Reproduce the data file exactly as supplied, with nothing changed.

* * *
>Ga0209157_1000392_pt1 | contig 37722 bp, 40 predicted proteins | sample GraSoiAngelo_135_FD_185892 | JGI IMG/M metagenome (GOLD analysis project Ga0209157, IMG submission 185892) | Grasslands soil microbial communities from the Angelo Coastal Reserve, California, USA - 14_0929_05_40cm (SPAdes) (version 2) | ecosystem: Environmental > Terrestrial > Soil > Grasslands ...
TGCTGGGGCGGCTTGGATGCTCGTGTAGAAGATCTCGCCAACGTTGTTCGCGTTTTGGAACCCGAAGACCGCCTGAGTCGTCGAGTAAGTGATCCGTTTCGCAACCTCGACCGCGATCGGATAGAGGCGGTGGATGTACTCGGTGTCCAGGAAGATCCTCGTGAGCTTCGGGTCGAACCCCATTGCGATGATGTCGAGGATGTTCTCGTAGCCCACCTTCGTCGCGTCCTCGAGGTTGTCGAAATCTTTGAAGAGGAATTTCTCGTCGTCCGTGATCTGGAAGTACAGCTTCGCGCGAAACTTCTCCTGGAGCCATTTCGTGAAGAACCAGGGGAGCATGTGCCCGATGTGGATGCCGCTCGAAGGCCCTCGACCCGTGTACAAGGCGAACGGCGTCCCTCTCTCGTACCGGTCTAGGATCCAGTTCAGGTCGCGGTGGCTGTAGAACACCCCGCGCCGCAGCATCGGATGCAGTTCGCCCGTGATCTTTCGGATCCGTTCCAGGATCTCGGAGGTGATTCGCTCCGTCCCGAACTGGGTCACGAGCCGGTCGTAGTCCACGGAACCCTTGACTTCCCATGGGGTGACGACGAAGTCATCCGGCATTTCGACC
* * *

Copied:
>Ga0209157_1000392_pt1 | contig 37722 bp, 40 predicted proteins | sample GraSoiAngelo_135_FD_185892 | JGI IMG/M metagenome (GOLD analysis project Ga0209157, IMG submission 185892) | Grasslands soil microbial communities from the Angelo Coastal Reserve, California, USA - 14_0929_05_40cm (SPAdes) (version 2) | ecosystem: Environmental > Terrestrial > Soil > Grasslands ...
TGCTGGGGCGGCTTGGATGCTCGTGTAGAAGATCTCGCCAACGTTGTTCGCGTTTTGGAACCCGAAGACCGCCTGAGTCGTCGAGTAAGTGATCCGTTTCGCAACCTCGACCGCGATCGGATAGAGGCGGTGGATGTACTCGGTGTCCAGGAAGATCCTCGTGAGCTTCGGGTCGAACCCCATTGCGATGATGTCGAGGATGTTCTCGTAGCCCACCTTCGTCGCGTCCTCGAGGTTGTCGAAATCTTTGAAGAGGAATTTCTCGTCGTCCGTGATCTGGAAGTACAGCTTCGCGCGAAACTTCTCCTGGAGCCATTTCGTGAAGAACCAGGGGAGCATGTGCCCGATGTGGATGCCGCTCGAAGGCCCTCGACCCGTGTACAAGGCGAACGGCGTCCCTCTCTCGTACCGGTCTAGGATCCAGTTCAGGTCGCGGTGGCTGTAGAACACCCCGCGCCGCAGCATCGGATGCAGTTCGCCCGTGATCTTTCGGATCCGTTCCAGGATCTCGGAGGTGATTCGCTCCGTCCCGAACTGGGTCACGAGCCGGTCGTAGTCCACGGAACCCTTGACTTCCCATGGGGTGACGACGAAGTCATCCGGCATTTCGACC